In other words (B) the Central Arctic winter hole will form that delay the onset of sea ice formation and makes it much thinner and volatile for breaking - hence further lowering of the spatial viscosity of the Arctic Sea ice. The warmer and wetter winters bode badly for methane clathrates and methane which can escape from the ocean unhindered by sea ice layer.

- - - - -
*Hi Albert, There are various threads to talk about consequences (check the Permafrost category, for instance, there are several threads on methane) or politics. I want to keep the melting season thread as uncluttered as possible, because that's the best-read thread at the moment, and long, off-topic comments are highly off-putting. So, either stay on-topic or keep it short. And if people reply to something off-topic, please invite them to a more appropriate thread and continue the conversation there. It will also make it easier to find at a later time. Thanks, Neven

41
Permafrost / Re: Arctic Methane Release
« on: July 07, 2017, 12:56:36 PM »
Following Neven's suggestion* (copied below) I re-enclose here the two links that I originally posted on 27th June to "The 2017 Melt Season" thread. Which better fits this thread:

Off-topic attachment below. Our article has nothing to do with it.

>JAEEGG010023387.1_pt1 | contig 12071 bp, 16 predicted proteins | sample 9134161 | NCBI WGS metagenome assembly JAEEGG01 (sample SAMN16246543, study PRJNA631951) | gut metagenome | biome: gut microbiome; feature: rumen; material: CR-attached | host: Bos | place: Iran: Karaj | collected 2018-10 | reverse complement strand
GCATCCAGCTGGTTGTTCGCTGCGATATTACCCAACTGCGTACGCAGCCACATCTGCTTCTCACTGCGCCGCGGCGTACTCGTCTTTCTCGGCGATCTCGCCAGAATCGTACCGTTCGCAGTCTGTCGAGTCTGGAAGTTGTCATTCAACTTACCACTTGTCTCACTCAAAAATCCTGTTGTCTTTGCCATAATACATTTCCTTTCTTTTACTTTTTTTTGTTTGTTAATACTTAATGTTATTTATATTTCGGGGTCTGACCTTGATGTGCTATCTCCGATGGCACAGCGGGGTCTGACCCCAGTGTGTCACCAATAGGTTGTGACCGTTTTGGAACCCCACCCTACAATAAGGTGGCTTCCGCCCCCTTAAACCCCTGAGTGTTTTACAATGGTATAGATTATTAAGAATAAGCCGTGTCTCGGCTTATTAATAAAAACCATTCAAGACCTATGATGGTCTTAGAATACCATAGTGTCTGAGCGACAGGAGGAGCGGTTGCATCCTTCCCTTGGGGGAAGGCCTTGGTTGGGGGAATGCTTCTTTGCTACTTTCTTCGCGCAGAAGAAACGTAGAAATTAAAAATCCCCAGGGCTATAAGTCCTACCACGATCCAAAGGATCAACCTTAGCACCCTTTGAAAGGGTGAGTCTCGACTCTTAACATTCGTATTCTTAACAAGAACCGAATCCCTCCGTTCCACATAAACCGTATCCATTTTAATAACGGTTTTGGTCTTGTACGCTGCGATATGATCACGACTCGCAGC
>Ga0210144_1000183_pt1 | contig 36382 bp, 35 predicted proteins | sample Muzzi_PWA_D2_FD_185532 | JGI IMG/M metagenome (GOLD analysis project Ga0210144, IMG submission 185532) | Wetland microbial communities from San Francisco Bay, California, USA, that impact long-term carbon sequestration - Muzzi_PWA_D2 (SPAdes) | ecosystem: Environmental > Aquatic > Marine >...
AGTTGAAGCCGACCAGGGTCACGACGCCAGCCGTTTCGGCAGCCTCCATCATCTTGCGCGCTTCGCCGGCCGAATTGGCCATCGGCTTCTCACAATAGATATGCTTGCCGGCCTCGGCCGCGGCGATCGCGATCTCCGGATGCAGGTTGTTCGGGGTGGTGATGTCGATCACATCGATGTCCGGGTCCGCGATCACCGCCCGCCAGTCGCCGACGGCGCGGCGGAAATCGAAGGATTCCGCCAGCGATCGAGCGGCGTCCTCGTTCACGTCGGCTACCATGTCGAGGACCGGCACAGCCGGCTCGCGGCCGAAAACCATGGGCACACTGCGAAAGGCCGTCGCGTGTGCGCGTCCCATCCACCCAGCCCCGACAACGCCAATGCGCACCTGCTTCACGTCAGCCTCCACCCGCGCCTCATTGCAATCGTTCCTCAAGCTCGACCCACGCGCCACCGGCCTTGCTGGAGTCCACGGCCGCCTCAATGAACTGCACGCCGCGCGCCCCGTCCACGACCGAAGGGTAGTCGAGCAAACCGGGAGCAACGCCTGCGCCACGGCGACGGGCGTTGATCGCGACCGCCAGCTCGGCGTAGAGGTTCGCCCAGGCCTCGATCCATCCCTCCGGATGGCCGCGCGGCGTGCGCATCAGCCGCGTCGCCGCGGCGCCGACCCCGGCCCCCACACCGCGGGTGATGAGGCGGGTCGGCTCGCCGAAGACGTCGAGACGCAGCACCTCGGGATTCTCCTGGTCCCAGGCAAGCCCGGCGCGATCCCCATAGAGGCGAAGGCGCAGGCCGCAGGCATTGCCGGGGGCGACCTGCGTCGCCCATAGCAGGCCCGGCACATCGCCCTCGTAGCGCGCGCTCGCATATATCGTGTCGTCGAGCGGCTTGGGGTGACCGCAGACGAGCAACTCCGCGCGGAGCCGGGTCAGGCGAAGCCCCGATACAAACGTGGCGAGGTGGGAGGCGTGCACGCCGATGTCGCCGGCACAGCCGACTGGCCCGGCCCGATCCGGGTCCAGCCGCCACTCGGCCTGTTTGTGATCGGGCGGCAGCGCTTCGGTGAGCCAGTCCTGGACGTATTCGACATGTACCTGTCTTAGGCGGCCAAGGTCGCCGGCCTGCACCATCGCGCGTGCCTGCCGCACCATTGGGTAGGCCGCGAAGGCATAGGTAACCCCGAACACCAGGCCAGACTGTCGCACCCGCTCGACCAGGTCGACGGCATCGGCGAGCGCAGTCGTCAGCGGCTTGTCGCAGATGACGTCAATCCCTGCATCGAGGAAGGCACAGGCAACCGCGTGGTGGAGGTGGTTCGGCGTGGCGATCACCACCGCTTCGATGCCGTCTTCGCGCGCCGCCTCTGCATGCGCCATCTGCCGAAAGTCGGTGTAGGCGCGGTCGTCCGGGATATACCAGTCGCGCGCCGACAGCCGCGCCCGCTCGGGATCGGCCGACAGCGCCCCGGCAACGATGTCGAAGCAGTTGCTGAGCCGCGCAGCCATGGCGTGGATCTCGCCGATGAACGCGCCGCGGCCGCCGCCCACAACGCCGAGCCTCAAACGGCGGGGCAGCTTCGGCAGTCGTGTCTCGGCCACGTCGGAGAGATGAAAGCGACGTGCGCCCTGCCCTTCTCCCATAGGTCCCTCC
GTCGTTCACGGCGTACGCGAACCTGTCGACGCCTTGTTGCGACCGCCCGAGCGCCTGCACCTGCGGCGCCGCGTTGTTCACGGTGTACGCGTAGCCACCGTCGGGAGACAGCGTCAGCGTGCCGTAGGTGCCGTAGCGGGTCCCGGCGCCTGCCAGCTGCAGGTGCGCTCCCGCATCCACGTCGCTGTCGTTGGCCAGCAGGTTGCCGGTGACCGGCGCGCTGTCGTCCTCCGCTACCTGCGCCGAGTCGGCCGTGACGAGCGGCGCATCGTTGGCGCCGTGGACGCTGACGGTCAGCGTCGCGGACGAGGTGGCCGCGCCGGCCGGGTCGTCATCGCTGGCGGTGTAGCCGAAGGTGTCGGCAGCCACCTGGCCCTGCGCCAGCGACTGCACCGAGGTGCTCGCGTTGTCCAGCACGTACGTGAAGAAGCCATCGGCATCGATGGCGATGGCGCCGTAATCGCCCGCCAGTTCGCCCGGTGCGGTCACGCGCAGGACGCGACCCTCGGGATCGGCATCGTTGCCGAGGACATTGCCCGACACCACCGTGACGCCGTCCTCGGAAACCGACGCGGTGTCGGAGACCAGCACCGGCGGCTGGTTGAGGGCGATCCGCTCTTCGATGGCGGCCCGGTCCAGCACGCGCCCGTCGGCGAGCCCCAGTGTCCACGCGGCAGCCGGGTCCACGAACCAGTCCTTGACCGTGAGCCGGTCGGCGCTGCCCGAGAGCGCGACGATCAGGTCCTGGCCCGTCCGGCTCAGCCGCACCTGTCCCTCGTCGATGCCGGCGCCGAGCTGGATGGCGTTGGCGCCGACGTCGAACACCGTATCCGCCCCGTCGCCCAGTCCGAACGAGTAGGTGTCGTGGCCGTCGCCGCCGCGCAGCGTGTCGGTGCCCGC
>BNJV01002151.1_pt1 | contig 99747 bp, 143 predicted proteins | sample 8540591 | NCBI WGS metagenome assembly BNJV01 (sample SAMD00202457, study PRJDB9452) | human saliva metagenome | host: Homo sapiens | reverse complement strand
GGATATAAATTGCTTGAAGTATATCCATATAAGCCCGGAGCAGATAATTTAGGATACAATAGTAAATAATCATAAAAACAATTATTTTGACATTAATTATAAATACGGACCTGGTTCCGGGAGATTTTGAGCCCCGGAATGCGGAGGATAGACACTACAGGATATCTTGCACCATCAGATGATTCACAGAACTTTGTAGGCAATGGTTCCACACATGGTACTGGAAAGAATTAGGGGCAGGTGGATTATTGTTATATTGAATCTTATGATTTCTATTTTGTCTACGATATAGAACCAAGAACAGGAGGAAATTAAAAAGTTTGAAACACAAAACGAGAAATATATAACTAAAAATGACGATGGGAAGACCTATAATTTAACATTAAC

Once the Blue Ocean event materializes on the North Pole and the Arctic Ocean becomes ice-free in the summertime, this leads almost immediately to:

1) rapid acceleration of land-based snow and ice melting that begin to mop up the heat sea ice no longer takes for its melting. These will lead to the risk of very rapid sea level jump and other effects as per the evidence I gave at the UK Houses of Parliament in April: https://www.academia.edu/33000316/MPs_to_review_UKs_role_in_Arctic_sustainability_-_24th_April_2017.docx

2) massive acceleration of seabed based methane release risk like reported in this recent article which was since then re-posted here by others. This link: http://envisionation.co.uk/index.php/nick-breeze/203-subsea-permafrost-on-east-siberian-arctic-shelf-now-in-accelerated-decline

3) I add a third effect to sea level and other land-based effects to these effects. Once there are no sea ice floes left at the Central Arctic Basin, the sea ice growth no longer advances from the North Pole to the South (towards the ocean's perimeter). Now the re-freeze must progress inversely from the perimeter in the south towards the North Pole at the centre of the ocean. This inversion of the direction in spreading of the sea ice's margin growth leads to 4-8 weeks' delay.
Since sea ice has a tendency to be packed against coastal barriers, it will be two delays: